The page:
DAVID FENNESSY (b.1976): Panopticon for Cimbalom and String Ensemble (Psappha), Piano Trio (Music for the pauses in a conversation between John Cage and Morton Feldman) (Hebrides Ensemble), 13 Factories (Ensemble Modern; Johannes Kalitzke), Hirta Rounds (Munich Chamber Orchestra).

Catalogue Number: 04U064

Label: NMC

Reference: D244

Format: CD

Price: $18.98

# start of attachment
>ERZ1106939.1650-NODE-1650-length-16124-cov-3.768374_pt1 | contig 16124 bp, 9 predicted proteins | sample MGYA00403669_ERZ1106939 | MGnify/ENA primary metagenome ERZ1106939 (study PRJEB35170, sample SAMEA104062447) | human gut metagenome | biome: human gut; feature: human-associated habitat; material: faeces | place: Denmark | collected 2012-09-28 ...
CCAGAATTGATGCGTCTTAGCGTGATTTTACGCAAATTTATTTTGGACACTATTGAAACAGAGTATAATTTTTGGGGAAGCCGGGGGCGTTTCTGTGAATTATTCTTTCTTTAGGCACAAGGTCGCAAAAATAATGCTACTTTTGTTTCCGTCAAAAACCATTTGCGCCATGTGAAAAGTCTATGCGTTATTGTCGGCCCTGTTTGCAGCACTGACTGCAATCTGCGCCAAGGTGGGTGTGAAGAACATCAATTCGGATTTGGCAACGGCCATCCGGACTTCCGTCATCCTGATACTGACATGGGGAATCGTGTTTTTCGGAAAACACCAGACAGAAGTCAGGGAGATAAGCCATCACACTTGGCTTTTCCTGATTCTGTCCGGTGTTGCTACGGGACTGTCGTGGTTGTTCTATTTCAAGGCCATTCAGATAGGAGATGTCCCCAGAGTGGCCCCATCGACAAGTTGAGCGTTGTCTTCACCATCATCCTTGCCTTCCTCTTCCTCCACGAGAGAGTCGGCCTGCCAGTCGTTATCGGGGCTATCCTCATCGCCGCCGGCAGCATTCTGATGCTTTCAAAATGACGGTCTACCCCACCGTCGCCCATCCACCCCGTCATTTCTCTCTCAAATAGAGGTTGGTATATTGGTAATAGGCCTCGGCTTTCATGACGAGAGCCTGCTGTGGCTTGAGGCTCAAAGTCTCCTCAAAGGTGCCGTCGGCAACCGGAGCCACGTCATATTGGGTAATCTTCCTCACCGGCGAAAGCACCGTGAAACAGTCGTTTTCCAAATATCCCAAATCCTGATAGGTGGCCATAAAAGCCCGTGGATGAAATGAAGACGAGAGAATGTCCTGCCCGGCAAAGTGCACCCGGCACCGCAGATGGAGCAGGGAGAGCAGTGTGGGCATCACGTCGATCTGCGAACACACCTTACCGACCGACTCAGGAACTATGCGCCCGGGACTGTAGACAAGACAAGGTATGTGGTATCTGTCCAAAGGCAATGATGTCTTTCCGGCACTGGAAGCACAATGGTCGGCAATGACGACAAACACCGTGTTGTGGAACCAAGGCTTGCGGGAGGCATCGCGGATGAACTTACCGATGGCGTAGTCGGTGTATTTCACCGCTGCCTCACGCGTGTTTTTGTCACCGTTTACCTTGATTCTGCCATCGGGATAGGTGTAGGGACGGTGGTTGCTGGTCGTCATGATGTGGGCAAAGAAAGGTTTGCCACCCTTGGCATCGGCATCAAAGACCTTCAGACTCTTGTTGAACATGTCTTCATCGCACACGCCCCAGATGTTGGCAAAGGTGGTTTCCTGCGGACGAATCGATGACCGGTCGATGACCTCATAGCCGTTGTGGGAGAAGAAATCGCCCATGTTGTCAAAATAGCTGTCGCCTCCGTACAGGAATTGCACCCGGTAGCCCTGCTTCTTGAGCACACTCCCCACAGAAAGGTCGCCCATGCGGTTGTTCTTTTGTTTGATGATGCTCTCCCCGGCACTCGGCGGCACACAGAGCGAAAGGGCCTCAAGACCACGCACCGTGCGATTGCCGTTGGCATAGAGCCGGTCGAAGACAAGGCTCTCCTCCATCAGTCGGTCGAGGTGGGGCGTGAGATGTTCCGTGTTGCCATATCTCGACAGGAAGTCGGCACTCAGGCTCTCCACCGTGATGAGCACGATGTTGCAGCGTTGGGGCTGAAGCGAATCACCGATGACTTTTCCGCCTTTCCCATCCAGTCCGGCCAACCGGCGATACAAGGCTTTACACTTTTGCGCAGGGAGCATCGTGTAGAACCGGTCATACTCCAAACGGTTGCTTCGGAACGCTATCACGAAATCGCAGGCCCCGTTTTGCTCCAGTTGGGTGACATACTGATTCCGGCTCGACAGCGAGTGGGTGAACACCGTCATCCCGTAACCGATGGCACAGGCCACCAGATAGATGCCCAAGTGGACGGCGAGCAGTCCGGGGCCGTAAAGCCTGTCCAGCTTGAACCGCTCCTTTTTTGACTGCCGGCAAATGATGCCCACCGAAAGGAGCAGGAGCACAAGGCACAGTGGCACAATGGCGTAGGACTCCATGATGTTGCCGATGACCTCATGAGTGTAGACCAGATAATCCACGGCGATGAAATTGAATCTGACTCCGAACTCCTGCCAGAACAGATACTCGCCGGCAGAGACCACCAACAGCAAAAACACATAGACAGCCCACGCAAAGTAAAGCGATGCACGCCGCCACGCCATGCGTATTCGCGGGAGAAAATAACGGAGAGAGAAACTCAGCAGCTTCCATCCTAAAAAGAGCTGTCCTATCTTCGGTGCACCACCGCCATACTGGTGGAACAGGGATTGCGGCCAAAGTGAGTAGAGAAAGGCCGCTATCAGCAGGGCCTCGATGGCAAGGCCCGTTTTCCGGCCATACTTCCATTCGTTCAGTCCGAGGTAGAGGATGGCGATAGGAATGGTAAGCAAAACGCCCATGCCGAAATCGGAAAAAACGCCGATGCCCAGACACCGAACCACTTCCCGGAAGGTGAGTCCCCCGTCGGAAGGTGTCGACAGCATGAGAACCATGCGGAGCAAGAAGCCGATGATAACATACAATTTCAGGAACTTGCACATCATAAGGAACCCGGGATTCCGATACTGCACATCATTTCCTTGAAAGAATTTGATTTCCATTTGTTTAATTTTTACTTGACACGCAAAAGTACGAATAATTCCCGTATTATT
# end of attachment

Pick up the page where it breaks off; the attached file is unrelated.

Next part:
Description: Fennessy first practiced music as an untutored rock guitarist at school, progressed to studying classical guitar, and then to a Master's in composition with James MacMillan. The desire for clear, punchy directness and the ability to make a musical statement from very simple materials seem to have persisted from those early days, although his range of technique and expression have obviously expanded greatly. A Panopticon was an 18th century prison in which a centrally positioned warden could continually observe all the prisoners in the surrounding cells. Fennessy's piece does not depict one, but the symbolism is clear; a cimbalom puts out a constant stream of repeated notes, which completely control the response of the surrounding strings, which reflect the hectoring clatter back, amplified, the rhythm, dynamics and harmony (from the overtones of the cimbalom strings) entirely derived from the dictates of the central instrument. The sinister clicking monotony of the music suggests the oppressiveness of the intrusively privacy-free jail. 13 Factories is about small cogs in big machines, whether they be mechanisms in factories or individual voices in society. Recordings of old looms from the Outer Hebrides, that sound like fragile, whispering echoes of the terrifying loom shuttle recording in Stockhausen's Trans, are played throughout on small handheld loudspeakers, while the ensemble and occasional electronic drones surround them with flecks and washes of colour and texture (and after Rehearsal Letter K (that’s what the track's called) an unnerving cacophony of mechanistic, saurian snarling). The Trio is essentially incidental music for a recorded conversation between John Cage and Morton Feldman, from the 1960s. This slow, navel-gazing dialogue about the relationship between art and real life is played unaltered, its long pauses filled with instrumental gestures which increasingly become part of the dialogue; art intruding into the silent gaps in real life; the reverse of 4:33. Hirta is an island off the Scottish coast, inhospitable and uninhabited since the 1930s. Fennessy's piece is pure primitive atmosphere; performed without a conductor, a kind of 'free-pulsative' landscape forms out of overlapping, organic gestures that could be booming waves, lonely bird-cries, the wind, or wisps of mist.


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